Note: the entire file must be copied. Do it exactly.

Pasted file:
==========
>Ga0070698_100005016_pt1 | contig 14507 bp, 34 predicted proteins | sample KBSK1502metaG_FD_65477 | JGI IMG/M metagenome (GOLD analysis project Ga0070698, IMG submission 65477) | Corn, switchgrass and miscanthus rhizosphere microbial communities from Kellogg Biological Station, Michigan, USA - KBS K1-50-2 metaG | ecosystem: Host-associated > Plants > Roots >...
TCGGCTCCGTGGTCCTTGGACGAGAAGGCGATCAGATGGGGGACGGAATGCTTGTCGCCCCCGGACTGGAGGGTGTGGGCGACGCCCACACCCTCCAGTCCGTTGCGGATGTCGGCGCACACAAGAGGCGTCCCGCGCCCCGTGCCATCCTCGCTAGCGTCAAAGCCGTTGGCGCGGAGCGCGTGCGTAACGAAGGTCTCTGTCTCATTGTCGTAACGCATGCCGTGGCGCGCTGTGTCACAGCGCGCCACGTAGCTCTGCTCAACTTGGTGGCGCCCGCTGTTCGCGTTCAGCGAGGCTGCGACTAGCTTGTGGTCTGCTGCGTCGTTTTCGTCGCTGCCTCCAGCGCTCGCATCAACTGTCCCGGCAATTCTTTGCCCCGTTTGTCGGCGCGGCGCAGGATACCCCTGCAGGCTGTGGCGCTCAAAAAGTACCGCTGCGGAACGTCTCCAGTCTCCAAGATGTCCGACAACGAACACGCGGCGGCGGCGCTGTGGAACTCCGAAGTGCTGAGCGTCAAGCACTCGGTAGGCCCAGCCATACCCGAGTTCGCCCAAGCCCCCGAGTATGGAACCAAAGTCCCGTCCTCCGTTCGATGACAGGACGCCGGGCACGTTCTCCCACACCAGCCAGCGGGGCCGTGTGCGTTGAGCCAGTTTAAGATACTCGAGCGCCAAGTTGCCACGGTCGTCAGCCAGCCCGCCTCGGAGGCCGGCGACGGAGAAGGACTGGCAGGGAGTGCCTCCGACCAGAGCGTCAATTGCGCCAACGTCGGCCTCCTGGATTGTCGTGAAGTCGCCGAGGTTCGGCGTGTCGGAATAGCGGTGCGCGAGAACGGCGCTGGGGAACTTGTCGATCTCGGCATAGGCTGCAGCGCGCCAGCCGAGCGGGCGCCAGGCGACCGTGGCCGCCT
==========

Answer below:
>Ga0070698_100005016_pt1 | contig 14507 bp, 34 predicted proteins | sample KBSK1502metaG_FD_65477 | JGI IMG/M metagenome (GOLD analysis project Ga0070698, IMG submission 65477) | Corn, switchgrass and miscanthus rhizosphere microbial communities from Kellogg Biological Station, Michigan, USA - KBS K1-50-2 metaG | ecosystem: Host-associated > Plants > Roots >...
TCGGCTCCGTGGTCCTTGGACGAGAAGGCGATCAGATGGGGGACGGAATGCTTGTCGCCCCCGGACTGGAGGGTGTGGGCGACGCCCACACCCTCCAGTCCGTTGCGGATGTCGGCGCACACAAGAGGCGTCCCGCGCCCCGTGCCATCCTCGCTAGCGTCAAAGCCGTTGGCGCGGAGCGCGTGCGTAACGAAGGTCTCTGTCTCATTGTCGTAACGCATGCCGTGGCGCGCTGTGTCACAGCGCGCCACGTAGCTCTGCTCAACTTGGTGGCGCCCGCTGTTCGCGTTCAGCGAGGCTGCGACTAGCTTGTGGTCTGCTGCGTCGTTTTCGTCGCTGCCTCCAGCGCTCGCATCAACTGTCCCGGCAATTCTTTGCCCCGTTTGTCGGCGCGGCGCAGGATACCCCTGCAGGCTGTGGCGCTCAAAAAGTACCGCTGCGGAACGTCTCCAGTCTCCAAGATGTCCGACAACGAACACGCGGCGGCGGCGCTGTGGAACTCCGAAGTGCTGAGCGTCAAGCACTCGGTAGGCCCAGCCATACCCGAGTTCGCCCAAGCCCCCGAGTATGGAACCAAAGTCCCGTCCTCCGTTCGATGACAGGACGCCGGGCACGTTCTCCCACACCAGCCAGCGGGGCCGTGTGCGTTGAGCCAGTTTAAGATACTCGAGCGCCAAGTTGCCACGGTCGTCAGCCAGCCCGCCTCGGAGGCCGGCGACGGAGAAGGACTGGCAGGGAGTGCCTCCGACCAGAGCGTCAATTGCGCCAACGTCGGCCTCCTGGATTGTCGTGAAGTCGCCGAGGTTCGGCGTGTCGGAATAGCGGTGCGCGAGAACGGCGCTGGGGAACTTGTCGATCTCGGCATAGGCTGCAGCGCGCCAGCCGAGCGGGCGCCAGGCGACCGTGGCCGCCT